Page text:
The total amount of money expended annually for school purposes aggregates about two million six hundred thousand dollars.
Formerly there was a State Board of School Directors. This, however, has been abolished, and all its power and authority are vested in County Superintendents, Boards of Supervisors, Boards of Trustees, Aldermen, or Selectmen, who perform the usual duties of such officials in other States. The salary of the County Superintendents is fixed by law, ranging from two hundred and fifty dollars for the Superintendent of Pearl County, to eighteen hundred dollars for the Superintendent of Yazoo County. The scholastic age is between five and twenty-one years.
With the rapidly developing sources from which funds are applied to the support of the public schools; with a large army of competent and active teachers; with an efficient corps of County Superintendents; and with an enlightened public sentiment, Mississippi will soon take the front rank for an effective system of Public Schools.
Hon. Join MONTEITH, State Superintendent of Public Schools, was born at Elyria, O., January 31, 1833, graduated from Yale College in 1856, and took Master's degree in 1859. He pursued the study of theology under Dr. N. W. Taylor, of New Haven, and entered the ministry, which calling he followed, located successively at Plymouth, Conn., Jackson, Mich., Cleveland, O., and St. Louis, Mo., until 1870, when, from broken health, he retired from the ministry, severed his ecclesiastical connections, and became a farmer in South Missouri. From this retirement he was called to his present position, to succeed Hon. Ira Divoll (deceased), June 29, 1871. Mr. Monteith comes of true educational stock. His father, Professor John Monteith, was one of the founders and the first President of Michigan University. Subsequently he will be recoguized as a resident of New York State, having occupied, for eight years, the chair of Latin and Greek in Hamilton College. Superintendent Monteith brought to his office no inconsiderable benefit from his father's experience, together with a practical experience of his own, extending through several years, as a teacher at the East. Mr. Monteith has been a careful student of the advanced methods of education, and may be classed rather with the liberal than with the most conservative educators.
EDUCATION IN THE PAST.
MISSOURI was admitted into the Union in 1820. Her original Constitution provided for the security of school lands (section sixteen in each township, or one million one hundred and ninety-nine thousand one hundred and thirty-nine acres, and thirty-six sections, or forty-six thousand and eighty acres, for a University), and enjoined "the establishment of one or more schools in each township.” During the first year that Missouri became a State, a general law was passed for establishing and governing common schools, through Commissioners of the School Land in each township. In 1825, however, this law was repealed. In 1837 a State School Fund was instituted out of the proceeds of the Saline lands and the State's proportion of the United States surplus revenue.
This fund had increased, in 1873, to over $2,500,000. In 1853 an act was passed providing for the election of a State Superintendent and the appointment of Commissioners for each county. Notwithstanding these legislative efforts to promote education, little progress was made in establishing schools and diffusing learning through the State, outside of St. Louis.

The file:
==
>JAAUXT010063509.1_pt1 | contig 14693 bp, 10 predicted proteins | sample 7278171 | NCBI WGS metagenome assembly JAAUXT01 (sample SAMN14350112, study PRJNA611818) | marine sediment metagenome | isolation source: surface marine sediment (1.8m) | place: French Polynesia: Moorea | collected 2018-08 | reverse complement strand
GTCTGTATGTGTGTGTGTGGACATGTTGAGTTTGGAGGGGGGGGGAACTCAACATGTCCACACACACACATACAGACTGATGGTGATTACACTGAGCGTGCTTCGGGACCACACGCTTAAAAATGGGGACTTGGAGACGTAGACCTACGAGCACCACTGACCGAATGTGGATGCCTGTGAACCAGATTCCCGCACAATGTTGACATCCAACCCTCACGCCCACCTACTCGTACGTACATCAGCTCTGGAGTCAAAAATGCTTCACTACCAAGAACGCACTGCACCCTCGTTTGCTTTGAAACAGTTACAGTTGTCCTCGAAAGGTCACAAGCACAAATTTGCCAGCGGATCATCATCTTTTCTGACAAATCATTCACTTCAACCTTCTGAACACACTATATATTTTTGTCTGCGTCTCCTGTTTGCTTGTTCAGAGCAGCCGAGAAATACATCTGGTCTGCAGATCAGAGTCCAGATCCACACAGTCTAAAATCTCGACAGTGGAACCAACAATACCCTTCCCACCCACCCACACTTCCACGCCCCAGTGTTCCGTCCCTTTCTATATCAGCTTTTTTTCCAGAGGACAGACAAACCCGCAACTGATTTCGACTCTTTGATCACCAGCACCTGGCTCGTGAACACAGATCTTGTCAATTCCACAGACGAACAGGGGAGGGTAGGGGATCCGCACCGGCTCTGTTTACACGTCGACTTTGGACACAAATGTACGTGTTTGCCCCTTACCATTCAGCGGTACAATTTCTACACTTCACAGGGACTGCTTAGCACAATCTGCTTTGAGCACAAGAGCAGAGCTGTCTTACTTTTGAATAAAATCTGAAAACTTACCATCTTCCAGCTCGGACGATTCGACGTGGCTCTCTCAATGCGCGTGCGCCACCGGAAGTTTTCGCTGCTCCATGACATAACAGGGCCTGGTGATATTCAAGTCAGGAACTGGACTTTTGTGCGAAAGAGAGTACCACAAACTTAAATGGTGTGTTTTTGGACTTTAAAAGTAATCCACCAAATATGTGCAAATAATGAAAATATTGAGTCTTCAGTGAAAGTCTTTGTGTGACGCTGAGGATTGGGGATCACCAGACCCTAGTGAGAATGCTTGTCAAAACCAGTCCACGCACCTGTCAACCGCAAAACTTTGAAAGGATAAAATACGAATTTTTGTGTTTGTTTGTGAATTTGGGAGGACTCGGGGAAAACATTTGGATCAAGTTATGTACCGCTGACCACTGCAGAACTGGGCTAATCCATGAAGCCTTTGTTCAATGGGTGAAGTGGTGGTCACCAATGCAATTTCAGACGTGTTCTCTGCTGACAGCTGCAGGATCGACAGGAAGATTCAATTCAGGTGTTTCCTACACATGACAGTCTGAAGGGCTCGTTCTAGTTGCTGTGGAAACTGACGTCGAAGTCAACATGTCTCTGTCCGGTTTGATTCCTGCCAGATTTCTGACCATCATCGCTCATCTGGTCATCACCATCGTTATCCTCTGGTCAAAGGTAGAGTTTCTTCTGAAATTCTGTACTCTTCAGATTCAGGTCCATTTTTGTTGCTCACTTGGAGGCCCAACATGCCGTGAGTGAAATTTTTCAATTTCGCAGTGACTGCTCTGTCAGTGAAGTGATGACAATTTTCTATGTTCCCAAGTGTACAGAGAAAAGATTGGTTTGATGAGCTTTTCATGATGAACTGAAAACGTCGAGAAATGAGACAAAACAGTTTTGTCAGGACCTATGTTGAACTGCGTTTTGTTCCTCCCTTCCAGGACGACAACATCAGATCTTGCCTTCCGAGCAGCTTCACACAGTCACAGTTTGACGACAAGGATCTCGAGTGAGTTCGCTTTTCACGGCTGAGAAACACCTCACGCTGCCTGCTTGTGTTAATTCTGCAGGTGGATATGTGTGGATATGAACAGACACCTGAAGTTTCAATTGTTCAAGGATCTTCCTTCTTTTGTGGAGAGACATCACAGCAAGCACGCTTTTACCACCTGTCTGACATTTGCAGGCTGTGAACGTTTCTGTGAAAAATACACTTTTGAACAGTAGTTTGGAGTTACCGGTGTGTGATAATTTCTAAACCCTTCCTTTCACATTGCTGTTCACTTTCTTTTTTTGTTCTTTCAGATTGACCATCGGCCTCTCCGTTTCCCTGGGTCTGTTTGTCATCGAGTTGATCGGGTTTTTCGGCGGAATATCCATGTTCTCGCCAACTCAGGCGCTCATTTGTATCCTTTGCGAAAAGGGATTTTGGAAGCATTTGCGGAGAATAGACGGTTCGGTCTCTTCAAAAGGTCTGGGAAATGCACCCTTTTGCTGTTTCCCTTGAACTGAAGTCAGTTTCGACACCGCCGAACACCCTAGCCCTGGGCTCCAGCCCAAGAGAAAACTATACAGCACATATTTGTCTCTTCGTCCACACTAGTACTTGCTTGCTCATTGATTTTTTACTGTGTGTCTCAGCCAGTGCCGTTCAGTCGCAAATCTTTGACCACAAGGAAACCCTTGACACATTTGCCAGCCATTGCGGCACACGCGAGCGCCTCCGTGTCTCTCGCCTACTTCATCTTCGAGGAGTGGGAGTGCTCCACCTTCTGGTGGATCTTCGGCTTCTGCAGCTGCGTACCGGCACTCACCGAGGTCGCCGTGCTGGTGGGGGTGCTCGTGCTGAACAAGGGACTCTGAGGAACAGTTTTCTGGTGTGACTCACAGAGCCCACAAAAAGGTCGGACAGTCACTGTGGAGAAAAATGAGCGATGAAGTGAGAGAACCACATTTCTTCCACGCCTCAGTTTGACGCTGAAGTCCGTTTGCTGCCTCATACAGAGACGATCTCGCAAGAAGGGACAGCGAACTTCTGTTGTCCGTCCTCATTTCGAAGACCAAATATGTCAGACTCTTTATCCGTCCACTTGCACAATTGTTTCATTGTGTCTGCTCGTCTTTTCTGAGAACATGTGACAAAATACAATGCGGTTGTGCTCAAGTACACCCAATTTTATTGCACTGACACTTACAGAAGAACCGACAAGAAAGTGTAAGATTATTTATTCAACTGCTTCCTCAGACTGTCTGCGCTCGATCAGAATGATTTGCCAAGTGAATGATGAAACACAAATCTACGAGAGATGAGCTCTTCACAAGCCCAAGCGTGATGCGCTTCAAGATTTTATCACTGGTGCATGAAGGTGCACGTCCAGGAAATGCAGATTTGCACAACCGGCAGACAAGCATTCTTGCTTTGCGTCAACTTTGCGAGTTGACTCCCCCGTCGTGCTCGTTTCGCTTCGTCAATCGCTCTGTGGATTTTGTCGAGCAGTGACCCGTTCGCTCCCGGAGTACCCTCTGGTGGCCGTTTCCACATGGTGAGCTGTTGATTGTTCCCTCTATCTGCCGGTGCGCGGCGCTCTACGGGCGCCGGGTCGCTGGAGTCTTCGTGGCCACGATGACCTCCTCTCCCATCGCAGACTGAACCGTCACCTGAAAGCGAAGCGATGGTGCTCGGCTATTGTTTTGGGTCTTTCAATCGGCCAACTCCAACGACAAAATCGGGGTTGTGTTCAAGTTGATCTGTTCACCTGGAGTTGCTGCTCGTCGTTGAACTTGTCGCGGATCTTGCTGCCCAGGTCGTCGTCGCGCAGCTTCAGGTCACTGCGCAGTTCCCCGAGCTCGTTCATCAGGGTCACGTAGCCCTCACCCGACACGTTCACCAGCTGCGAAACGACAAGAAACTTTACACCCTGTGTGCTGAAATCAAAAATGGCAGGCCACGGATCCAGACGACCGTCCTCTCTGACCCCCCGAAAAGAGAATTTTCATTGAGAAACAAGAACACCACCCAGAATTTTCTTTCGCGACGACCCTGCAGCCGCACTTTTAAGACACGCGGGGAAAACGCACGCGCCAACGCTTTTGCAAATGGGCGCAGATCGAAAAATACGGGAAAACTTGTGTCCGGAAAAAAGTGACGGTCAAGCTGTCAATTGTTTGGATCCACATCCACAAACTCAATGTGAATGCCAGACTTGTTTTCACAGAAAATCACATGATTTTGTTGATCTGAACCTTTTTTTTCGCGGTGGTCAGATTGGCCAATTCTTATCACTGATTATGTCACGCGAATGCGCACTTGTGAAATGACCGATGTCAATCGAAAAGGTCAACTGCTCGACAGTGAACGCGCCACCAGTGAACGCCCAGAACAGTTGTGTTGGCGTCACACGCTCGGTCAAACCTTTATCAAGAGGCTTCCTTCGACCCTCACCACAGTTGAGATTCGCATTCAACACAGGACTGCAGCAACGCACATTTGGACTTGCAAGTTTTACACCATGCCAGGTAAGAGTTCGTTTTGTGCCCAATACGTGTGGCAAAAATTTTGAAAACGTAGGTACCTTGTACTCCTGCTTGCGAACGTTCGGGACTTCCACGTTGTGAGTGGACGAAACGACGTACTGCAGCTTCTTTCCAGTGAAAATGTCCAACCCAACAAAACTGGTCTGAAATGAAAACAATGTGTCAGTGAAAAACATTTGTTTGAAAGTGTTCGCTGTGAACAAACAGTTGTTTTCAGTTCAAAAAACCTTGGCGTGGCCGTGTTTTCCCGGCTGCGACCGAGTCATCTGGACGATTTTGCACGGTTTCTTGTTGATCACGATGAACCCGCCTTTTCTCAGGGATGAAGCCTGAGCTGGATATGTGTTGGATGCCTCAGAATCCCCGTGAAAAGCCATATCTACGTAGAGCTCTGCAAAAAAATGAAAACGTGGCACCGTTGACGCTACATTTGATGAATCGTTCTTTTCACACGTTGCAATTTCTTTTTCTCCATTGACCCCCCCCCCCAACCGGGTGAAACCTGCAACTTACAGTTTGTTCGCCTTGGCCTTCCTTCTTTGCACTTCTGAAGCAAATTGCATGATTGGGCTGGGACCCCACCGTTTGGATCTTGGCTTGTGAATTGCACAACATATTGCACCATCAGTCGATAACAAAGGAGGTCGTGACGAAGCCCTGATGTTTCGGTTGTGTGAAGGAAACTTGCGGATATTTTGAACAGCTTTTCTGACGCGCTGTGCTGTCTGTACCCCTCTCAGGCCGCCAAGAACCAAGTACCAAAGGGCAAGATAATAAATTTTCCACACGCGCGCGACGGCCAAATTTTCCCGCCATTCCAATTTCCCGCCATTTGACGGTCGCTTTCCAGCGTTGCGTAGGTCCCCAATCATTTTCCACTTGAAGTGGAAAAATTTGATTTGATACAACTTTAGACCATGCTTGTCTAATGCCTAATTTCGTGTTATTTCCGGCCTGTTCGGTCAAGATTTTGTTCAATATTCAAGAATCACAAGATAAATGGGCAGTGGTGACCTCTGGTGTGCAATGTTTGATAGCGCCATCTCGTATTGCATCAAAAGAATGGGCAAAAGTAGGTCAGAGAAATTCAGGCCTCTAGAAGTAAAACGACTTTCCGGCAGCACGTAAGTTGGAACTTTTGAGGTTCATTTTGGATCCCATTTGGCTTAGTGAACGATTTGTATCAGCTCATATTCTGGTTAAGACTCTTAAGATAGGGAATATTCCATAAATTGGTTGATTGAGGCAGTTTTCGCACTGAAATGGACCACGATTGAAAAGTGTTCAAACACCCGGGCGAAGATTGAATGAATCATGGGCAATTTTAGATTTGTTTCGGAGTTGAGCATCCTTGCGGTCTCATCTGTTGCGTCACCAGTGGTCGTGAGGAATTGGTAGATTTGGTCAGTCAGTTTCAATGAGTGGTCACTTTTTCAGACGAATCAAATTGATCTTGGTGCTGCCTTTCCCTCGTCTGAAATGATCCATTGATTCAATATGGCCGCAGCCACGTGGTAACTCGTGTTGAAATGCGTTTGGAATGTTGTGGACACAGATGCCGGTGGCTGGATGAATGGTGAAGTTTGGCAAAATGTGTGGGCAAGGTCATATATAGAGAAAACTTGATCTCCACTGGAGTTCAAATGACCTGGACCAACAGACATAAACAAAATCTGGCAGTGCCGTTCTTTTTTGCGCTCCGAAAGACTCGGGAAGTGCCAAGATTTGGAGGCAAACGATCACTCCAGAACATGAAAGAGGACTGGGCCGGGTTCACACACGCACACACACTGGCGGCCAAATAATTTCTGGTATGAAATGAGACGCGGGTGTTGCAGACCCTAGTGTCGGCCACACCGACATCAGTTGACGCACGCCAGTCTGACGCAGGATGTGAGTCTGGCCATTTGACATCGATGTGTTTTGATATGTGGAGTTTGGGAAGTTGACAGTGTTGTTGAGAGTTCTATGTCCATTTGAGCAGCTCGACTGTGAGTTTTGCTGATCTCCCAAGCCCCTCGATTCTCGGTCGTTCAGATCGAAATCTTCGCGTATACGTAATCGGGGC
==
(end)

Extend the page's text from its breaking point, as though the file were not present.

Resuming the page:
NEW SCHOOL SYSTEM,
The new Constitution of 1865, however, enjoined the Legislature “to provide for the maintenance of common schools, for the gratuitous instruction of all persons between the ages of five and twenty-one years,” and “to establish separate schools for children of African descent.” The same year the Legislature enacted a common school law, which was amended in 1867, 1869, 1870, and 1872. Under its workings the cause of education made rapid advancement. When the Legislature came together, however, in the winter of 1874, strong reactionary tendencies displayed themselves, particularly in the lower House. A majority of that body were manifestly disposed, in opposition to the views of the State Superintendent and the most enlightened friends of education, to repeal the general school laws, leaving the education of the children to the various localities of the State. The Senate, however, was more conservative, and acted as a check upon this retrograde movement. Finally, in March (1874), after an animated contest, a compromise measure was passed, which, while it did not materially injure the school system, revised the general school law, and was made to take effect at once. The State Superintendent of Public Schools, in a note to the school officers of the State, says: “Your own experience will bear witness to the embarrassment created by so sudden a change of laws, at a time in the year when nearly all the important business of the schools demands attention. The State Department has felt this embarrassment in all its forms, and has endeavored to avert difficulty as far as possible."
THE SCHOOL LAW OF 1874.
With the changes made, the present school system embraces the following main features :
The State Superintendent is elected for four years, gives a bond for $10,000, and receives an annual salary of $3,000. Instead of having an assistant, nominated by himself, confirmed by the Governor, and receiving an annual salary of $2,000, as under the old law, the Superintendent is now empowered to employ a chief clerk, at an annual salary of $1,500.